Museum Curator on Job 50 Years

File photo Alameda Museum Curator George Gunn holds Thelma Eisfeldt’s service medal in the gallery that he created in his former office at the Alameda Museum.
File photo

Museum Curator on Job 50 Years

Dennis Evanosky

As teacher, author and gatekeeper of all things pertaining to Alameda’s past, Alameda Museum Curator George Gunn has left a lasting imprint on our city.

Gunn arrived in Alameda to take on the task of curator in 1972. Do you remember when the Washington Post broke the story of a burglary at the Watergate Hotel? That’s about the time Gunn arrived to start his job.

“My greatest accomplishment is that I have survived all my critics,” Gunn often quips.

That is not quite correct. People of all ages can enjoy Gunn’s greatest accomplishments by walking through the doors of the Alameda Museum. Thanks to Gunn and his leadership, we can trace Alameda’s history from the Native American presence in prehistory to modern times.

When Gunn arrived, the museum was located in the basement of the Carnegie Library. He oversaw two moves: the first to a space in Old Alameda High School, the second to the museum’s present location on Alameda Avenue just off Park Street.

As the museum’s guardian, Gunn has made certain to only accept and display items that pertain to Alameda’s history.

In 1991, the Alameda Times-Star honored Gunn by naming him Man of the Year. In a congratulatory note one of Gunn’s friends noted the title “Man of Two Decades” would better fit the bill.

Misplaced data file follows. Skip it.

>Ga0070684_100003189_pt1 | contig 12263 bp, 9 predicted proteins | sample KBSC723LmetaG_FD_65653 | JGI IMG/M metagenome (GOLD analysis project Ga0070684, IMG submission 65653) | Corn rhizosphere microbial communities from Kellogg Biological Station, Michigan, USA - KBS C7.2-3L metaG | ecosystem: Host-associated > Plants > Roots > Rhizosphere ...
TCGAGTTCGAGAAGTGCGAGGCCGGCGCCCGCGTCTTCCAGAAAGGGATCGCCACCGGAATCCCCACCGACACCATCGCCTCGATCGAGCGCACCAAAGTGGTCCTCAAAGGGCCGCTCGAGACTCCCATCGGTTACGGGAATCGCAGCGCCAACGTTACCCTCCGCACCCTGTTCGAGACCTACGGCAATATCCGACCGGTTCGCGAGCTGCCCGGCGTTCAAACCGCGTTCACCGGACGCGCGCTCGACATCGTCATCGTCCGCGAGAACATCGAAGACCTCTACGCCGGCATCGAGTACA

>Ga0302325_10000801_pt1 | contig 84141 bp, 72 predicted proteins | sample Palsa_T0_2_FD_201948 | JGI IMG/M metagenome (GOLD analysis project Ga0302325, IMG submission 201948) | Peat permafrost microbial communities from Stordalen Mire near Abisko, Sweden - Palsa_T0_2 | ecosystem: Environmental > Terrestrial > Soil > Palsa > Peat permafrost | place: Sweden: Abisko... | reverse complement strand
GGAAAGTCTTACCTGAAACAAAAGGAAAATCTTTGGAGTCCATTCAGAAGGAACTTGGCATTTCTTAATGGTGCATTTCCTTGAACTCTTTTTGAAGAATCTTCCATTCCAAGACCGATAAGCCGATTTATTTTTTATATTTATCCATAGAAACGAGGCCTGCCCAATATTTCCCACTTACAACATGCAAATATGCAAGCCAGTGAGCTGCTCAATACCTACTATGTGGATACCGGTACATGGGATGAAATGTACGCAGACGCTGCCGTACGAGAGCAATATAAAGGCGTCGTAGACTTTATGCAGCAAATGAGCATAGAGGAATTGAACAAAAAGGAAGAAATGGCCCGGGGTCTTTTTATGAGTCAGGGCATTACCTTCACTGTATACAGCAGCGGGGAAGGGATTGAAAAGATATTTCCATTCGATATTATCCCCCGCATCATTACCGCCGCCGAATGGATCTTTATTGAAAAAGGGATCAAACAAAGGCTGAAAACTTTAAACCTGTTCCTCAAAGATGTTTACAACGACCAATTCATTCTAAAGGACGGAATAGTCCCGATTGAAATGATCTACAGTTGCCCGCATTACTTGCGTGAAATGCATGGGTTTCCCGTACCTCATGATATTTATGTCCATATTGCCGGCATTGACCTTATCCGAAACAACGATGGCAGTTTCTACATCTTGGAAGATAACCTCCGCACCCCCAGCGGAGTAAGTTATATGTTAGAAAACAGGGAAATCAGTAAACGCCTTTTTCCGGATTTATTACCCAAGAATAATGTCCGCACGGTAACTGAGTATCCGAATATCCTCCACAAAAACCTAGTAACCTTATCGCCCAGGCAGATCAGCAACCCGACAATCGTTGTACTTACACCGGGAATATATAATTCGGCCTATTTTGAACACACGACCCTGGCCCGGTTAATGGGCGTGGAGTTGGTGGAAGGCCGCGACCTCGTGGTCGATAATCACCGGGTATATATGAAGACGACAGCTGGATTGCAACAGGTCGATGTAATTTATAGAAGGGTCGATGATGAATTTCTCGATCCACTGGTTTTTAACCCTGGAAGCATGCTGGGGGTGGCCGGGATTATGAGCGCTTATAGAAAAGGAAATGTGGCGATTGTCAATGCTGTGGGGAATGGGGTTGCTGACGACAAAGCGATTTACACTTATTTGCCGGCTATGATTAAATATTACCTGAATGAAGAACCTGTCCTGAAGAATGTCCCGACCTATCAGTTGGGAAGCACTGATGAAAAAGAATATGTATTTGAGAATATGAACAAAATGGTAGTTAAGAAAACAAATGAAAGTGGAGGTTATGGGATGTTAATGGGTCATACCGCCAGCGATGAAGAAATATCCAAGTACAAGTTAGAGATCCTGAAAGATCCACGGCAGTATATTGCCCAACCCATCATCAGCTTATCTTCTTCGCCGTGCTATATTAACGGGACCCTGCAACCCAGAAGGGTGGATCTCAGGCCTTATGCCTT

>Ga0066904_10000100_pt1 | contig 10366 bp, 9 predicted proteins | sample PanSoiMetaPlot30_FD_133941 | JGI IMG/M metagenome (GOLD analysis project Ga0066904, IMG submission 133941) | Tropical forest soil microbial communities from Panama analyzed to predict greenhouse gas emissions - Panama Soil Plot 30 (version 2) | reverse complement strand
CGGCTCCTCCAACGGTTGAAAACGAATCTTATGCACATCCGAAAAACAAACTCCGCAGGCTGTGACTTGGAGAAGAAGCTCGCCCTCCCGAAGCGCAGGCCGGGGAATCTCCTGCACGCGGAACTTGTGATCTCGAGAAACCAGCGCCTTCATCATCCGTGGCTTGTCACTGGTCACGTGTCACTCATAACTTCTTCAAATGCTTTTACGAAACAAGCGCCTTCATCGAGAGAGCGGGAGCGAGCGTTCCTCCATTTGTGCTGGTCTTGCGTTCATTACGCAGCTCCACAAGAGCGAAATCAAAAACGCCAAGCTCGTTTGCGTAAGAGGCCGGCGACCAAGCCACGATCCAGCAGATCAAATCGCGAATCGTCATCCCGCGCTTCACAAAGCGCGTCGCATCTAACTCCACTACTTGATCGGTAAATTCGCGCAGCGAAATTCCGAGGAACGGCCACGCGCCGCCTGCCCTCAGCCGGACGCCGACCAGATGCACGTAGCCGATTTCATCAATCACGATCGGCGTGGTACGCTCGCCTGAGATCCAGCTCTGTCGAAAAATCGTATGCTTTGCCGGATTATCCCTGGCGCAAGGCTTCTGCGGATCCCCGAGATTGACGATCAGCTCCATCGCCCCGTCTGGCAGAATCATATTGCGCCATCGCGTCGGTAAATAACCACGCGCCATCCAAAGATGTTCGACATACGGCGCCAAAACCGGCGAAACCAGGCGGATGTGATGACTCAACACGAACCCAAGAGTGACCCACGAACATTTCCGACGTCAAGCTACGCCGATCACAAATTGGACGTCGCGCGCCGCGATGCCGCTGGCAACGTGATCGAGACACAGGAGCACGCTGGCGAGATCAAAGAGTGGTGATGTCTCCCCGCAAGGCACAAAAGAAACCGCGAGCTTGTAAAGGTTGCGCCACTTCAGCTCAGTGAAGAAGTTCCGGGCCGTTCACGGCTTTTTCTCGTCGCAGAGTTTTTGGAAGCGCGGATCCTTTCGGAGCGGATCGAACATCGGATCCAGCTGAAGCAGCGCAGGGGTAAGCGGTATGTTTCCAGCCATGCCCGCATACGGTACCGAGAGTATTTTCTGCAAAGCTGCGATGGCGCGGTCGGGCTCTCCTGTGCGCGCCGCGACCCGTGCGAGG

Gunn’s close relationship with Henry Haight Meyers’ family led to the home’s preservation and to the family leaving an endowment to help keep the home intact. The home is now under Alameda Museum’s care.

Gunn’s influence in the community reaches from the museum to Bay Farm Island. Residents on Straub Way, Denke and Shaner drives and Britt Court might know that, thanks to Gunn,, these streets, and others, honor Alameda’s Victorian-era architects.

Pedestrians on the 600 block of Taylor Avenue might notice a sidewalk plaque that recalls the home where one of Alameda’s founders, Gideon Aughinbaugh, lived. A plaque on the 900 block of Pacific Avenue reminds passersby that the prominent Mastick family lived there. Gunn placed both these plaques.

When Gunn learned that Aughinbaugh rested in an unmarked grave at Oakland’s Mountain View Cemetery, he took the initiative to see that the founder’s resting place was properly marked.

In addition, Gunn has painstakingly researched the homes in Alameda built before 1910. He compiled his study in a two-volume work. The books are available at the museum.

Please note that COVID-19 restrictions have closed the Alameda Museum and the Meyers House and Gardens. They will reopen when the state of California lifts these restrictions.